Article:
Again, it is the freedom to assign separate alerts when the total capacity reaches near or exceeds the venue capacity that makes all the difference. With a single log-in, you can see the visual dashboard and review the people count virtually. When the crowd occupancy breaches the limit of the venue, the display will show red alerts.

Conclusion

Venue managers no longer have to hire dozens of venue management staff to maintain crowd limits in an event. In fact, event organizers can now review real-time counts and alerts through venue intelligence. It revolves around a combination of tech advancements that makes it easier for event organizers to keep an eye on an event’s total crowd capacity.

In retrospect, real-time awareness helps the event organizers remain proactive about the total crowd capacity. It functions as a prompt intervention at multiple interval points and helps maintain venue operations without crossing crowd occupancy issues. 

Curious to learn more about real-time counts and venue intelligence? Contact Weldon, Williams & Lick today for a free consultation

Use Venue Intelligence to Plan Smarter Events

Venue Intelligence for access control and capacity management

Venue intelligence is knowing who is doing what, when and where, and then drawing conclusions about why. RFID credentials are a simple but essential tool to learn what you need to know about how your guests experience your venue.

Smart homes and the smart things in them are all about what they do: adjust the thermostat, turn the lights on and off, moderate energy usage, reorder something that’s running low in the refrigerator. “Smart” buildings are smart at the level of computers: they help us out through clever and convenient applications of stimulus and response. But they lack actual intelligence. We still need humans for that, and humans need information. Lots of it.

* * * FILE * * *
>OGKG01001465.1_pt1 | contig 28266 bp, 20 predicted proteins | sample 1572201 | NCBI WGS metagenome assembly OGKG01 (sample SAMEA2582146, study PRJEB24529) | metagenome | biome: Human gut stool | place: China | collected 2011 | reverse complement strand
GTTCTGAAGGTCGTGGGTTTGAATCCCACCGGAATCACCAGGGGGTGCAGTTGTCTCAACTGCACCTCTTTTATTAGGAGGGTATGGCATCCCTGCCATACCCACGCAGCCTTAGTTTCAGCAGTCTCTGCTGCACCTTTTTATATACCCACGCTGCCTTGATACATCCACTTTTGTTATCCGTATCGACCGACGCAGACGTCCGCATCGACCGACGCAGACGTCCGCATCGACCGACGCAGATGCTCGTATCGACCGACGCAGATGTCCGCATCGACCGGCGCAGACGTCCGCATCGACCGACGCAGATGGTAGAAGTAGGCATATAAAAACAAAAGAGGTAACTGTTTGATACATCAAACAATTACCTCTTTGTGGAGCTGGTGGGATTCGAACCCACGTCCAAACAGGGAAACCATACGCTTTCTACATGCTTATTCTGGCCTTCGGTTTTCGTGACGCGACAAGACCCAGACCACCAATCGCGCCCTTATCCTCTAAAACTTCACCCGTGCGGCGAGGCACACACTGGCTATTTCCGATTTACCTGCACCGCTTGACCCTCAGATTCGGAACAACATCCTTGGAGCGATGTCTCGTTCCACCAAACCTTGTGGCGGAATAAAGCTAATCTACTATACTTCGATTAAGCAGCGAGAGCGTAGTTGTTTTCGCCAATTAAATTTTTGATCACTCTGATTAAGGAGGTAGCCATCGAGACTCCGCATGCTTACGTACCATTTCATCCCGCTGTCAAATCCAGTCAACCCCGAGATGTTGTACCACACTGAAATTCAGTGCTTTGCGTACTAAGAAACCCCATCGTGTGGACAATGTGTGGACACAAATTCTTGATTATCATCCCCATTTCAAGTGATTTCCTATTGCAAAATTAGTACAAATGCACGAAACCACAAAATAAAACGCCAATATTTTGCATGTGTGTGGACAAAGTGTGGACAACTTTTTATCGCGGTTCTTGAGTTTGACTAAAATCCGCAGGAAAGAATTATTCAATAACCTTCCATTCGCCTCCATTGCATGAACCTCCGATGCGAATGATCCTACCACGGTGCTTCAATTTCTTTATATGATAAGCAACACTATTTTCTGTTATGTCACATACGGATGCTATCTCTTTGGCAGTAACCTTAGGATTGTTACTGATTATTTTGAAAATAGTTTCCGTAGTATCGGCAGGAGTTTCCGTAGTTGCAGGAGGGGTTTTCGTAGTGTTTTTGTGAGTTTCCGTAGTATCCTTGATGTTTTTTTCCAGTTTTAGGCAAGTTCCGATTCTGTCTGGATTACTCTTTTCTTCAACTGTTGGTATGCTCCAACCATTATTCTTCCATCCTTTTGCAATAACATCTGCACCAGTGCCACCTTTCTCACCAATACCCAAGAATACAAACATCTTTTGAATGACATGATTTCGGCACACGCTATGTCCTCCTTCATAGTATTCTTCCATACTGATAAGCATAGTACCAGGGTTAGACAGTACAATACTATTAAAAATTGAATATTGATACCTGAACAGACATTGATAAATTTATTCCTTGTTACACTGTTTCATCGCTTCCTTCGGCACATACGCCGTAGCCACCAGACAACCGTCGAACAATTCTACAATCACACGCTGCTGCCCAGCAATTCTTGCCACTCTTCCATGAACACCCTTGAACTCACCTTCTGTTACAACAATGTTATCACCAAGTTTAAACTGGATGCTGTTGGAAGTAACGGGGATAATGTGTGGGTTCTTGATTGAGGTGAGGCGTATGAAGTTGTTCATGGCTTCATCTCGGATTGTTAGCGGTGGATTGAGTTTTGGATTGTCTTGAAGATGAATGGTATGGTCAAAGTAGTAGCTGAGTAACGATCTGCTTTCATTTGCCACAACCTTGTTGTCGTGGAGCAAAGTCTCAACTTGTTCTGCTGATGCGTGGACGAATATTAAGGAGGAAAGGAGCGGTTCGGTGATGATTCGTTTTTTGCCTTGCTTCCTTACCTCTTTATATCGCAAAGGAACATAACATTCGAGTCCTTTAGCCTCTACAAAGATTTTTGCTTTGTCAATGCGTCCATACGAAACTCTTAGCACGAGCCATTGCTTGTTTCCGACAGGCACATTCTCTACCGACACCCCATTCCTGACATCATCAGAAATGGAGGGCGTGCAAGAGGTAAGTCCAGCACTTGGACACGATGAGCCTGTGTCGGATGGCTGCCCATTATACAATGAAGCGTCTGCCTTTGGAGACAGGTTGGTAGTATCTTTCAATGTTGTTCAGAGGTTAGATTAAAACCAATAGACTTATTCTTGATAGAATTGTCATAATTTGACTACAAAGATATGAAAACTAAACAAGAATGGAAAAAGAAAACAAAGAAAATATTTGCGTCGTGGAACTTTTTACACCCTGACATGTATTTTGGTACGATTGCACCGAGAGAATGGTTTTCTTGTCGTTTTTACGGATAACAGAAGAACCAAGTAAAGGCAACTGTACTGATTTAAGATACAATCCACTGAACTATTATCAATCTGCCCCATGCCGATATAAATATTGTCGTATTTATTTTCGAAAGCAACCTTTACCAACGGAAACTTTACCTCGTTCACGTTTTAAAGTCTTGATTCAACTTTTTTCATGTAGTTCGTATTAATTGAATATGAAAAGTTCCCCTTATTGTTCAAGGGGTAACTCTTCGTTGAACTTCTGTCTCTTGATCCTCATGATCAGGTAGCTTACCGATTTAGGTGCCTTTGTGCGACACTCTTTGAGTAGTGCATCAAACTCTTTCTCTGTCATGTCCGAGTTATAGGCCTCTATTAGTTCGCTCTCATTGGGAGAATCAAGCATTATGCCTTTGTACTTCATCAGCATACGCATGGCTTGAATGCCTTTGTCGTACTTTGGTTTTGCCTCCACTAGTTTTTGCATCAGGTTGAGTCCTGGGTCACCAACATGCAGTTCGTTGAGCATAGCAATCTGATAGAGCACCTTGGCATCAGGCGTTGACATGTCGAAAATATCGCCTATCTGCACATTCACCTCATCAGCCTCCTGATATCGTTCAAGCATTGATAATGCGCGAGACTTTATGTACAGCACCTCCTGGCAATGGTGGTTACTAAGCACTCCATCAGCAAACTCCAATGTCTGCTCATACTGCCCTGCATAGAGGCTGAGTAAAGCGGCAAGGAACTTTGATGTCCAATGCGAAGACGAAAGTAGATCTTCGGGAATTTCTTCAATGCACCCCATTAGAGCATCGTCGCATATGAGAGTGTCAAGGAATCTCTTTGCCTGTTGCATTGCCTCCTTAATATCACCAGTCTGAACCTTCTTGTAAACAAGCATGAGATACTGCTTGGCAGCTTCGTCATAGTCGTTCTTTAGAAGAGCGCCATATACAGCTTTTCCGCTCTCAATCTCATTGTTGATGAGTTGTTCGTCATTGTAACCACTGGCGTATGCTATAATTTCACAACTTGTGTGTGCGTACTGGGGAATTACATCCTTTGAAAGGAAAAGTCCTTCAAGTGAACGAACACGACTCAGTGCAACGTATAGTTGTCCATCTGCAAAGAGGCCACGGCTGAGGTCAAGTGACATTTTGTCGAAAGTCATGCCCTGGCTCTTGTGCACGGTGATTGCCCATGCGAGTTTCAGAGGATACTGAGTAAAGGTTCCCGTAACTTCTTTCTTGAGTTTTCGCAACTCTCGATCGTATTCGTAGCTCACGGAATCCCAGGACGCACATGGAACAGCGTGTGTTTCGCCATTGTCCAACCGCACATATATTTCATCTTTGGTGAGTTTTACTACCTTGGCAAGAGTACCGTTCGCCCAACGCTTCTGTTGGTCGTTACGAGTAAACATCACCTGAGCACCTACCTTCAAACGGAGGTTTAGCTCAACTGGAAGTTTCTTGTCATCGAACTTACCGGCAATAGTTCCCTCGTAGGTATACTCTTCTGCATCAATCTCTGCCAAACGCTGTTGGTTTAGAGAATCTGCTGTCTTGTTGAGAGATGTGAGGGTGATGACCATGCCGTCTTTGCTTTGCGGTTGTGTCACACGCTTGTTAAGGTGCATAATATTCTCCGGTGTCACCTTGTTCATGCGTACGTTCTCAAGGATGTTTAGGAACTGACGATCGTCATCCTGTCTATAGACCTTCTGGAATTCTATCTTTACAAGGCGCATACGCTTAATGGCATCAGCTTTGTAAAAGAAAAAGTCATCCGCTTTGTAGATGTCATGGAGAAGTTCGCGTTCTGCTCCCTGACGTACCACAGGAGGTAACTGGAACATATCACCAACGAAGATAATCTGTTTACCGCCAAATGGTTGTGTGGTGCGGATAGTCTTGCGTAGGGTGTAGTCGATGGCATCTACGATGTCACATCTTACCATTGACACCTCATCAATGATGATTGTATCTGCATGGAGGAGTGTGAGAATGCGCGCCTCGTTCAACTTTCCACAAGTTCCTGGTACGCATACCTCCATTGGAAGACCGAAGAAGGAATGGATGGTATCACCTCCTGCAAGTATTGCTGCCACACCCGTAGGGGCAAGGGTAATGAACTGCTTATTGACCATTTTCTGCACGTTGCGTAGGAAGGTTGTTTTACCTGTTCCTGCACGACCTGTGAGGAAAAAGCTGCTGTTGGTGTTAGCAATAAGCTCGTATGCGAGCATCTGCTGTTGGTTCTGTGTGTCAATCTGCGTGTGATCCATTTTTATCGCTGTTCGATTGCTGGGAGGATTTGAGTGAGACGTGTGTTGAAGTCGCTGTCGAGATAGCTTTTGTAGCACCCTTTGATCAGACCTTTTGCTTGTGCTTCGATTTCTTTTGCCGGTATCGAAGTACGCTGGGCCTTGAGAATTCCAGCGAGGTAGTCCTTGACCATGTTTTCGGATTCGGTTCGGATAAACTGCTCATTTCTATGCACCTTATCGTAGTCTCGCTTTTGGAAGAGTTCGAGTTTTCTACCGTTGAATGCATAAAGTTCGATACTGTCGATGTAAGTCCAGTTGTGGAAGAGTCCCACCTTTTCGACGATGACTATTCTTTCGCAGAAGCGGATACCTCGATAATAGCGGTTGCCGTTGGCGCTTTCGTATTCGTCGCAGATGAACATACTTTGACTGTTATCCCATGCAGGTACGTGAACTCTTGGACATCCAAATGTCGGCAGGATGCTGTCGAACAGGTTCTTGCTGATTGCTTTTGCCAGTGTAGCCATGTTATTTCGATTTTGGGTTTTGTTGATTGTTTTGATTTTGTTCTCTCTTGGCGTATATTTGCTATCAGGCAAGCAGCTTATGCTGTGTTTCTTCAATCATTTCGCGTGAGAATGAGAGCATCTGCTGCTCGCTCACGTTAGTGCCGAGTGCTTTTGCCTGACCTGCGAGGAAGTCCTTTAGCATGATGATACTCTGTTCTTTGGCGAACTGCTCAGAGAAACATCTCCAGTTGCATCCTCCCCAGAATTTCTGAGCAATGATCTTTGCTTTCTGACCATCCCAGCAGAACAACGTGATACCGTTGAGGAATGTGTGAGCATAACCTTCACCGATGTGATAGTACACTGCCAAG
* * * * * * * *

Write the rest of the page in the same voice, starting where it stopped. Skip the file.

Venue-wide RFID systems provide facility managers what they need to make their building operations truly intelligent. Operators are limited only by their creativity in thinking of what information they want and how they need to lay out their in-venue system to gather it.

Intelligent venues have satisfied customers

Nearly all applications of venue intelligence relate to improving the fan experience. RFID systems provide immediate as well as long-term data about crowd behavior at your venue.

RFID sensors can identify real-time hot spots, areas that have a higher than usual or disproportionate number of attendees at a given time. For example, even though your concession areas are evenly distributed around the venue, they don’t always have an evenly distributed share of concession-buying fans at a given time. Receipts can only give you part of the picture: the sales that happened. They can’t tell you how many people grew frustrated waiting in line and therefore went back to their seats unsatisfied. They don’t tell you how many people stopped in front of one stand before making their purchase from another, a possible indication that there’s something superficially appealing about that stand that doesn’t hold up to customer scrutiny and decision-making.